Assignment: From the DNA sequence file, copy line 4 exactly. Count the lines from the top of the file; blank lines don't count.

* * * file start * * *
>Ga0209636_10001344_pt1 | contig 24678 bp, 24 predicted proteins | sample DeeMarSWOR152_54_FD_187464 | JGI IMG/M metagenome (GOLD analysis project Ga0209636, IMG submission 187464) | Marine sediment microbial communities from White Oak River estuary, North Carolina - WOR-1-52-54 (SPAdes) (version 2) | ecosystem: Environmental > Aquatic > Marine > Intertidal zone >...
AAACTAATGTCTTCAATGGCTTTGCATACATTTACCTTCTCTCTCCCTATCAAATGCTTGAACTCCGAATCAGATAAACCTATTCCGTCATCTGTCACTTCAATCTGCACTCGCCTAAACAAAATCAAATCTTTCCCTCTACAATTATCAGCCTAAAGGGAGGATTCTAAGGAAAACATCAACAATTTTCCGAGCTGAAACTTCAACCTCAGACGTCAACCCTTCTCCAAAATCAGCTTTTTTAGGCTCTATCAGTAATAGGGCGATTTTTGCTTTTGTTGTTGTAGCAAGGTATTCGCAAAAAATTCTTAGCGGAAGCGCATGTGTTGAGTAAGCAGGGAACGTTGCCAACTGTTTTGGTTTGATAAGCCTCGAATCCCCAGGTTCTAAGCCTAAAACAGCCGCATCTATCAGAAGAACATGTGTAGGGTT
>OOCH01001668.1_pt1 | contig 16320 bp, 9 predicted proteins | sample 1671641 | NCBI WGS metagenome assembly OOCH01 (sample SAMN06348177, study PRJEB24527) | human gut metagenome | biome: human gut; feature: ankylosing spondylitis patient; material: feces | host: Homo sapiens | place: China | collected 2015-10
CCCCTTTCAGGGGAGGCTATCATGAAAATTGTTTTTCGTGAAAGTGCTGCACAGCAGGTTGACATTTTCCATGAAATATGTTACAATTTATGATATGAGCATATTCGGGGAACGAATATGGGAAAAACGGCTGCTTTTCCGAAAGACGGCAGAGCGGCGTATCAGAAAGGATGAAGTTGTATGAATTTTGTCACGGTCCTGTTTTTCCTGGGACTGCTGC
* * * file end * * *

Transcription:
CCCCTTTCAGGGGAGGCTATCATGAAAATTGTTTTTCGTGAAAGTGCTGCACAGCAGGTTGACATTTTCCATGAAATATGTTACAATTTATGATATGAGCATATTCGGGGAACGAATATGGGAAAAACGGCTGCTTTTCCGAAAGACGGCAGAGCGGCGTATCAGAAAGGATGAAGTTGTATGAATTTTGTCACGGTCCTGTTTTTCCTGGGACTGCTGC